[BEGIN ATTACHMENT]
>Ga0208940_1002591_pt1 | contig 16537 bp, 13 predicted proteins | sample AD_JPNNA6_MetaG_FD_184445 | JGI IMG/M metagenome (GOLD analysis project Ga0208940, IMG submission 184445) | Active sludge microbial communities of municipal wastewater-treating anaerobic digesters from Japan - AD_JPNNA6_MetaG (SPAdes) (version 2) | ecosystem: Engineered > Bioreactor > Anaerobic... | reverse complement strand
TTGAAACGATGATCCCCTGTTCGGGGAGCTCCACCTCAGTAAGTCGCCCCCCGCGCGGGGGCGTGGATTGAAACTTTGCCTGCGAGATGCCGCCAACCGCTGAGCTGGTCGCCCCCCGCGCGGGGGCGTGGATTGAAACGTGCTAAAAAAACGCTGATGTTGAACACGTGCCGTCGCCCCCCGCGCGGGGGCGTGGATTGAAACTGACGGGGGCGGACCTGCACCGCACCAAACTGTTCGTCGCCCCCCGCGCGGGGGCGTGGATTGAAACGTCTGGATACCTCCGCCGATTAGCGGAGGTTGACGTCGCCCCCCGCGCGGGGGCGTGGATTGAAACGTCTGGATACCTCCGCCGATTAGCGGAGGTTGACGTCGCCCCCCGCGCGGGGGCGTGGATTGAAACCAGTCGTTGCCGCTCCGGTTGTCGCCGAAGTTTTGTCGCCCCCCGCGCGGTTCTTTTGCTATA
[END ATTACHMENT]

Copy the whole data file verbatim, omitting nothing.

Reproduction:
>Ga0208940_1002591_pt1 | contig 16537 bp, 13 predicted proteins | sample AD_JPNNA6_MetaG_FD_184445 | JGI IMG/M metagenome (GOLD analysis project Ga0208940, IMG submission 184445) | Active sludge microbial communities of municipal wastewater-treating anaerobic digesters from Japan - AD_JPNNA6_MetaG (SPAdes) (version 2) | ecosystem: Engineered > Bioreactor > Anaerobic... | reverse complement strand
TTGAAACGATGATCCCCTGTTCGGGGAGCTCCACCTCAGTAAGTCGCCCCCCGCGCGGGGGCGTGGATTGAAACTTTGCCTGCGAGATGCCGCCAACCGCTGAGCTGGTCGCCCCCCGCGCGGGGGCGTGGATTGAAACGTGCTAAAAAAACGCTGATGTTGAACACGTGCCGTCGCCCCCCGCGCGGGGGCGTGGATTGAAACTGACGGGGGCGGACCTGCACCGCACCAAACTGTTCGTCGCCCCCCGCGCGGGGGCGTGGATTGAAACGTCTGGATACCTCCGCCGATTAGCGGAGGTTGACGTCGCCCCCCGCGCGGGGGCGTGGATTGAAACGTCTGGATACCTCCGCCGATTAGCGGAGGTTGACGTCGCCCCCCGCGCGGGGGCGTGGATTGAAACCAGTCGTTGCCGCTCCGGTTGTCGCCGAAGTTTTGTCGCCCCCCGCGCGGTTCTTTTGCTATA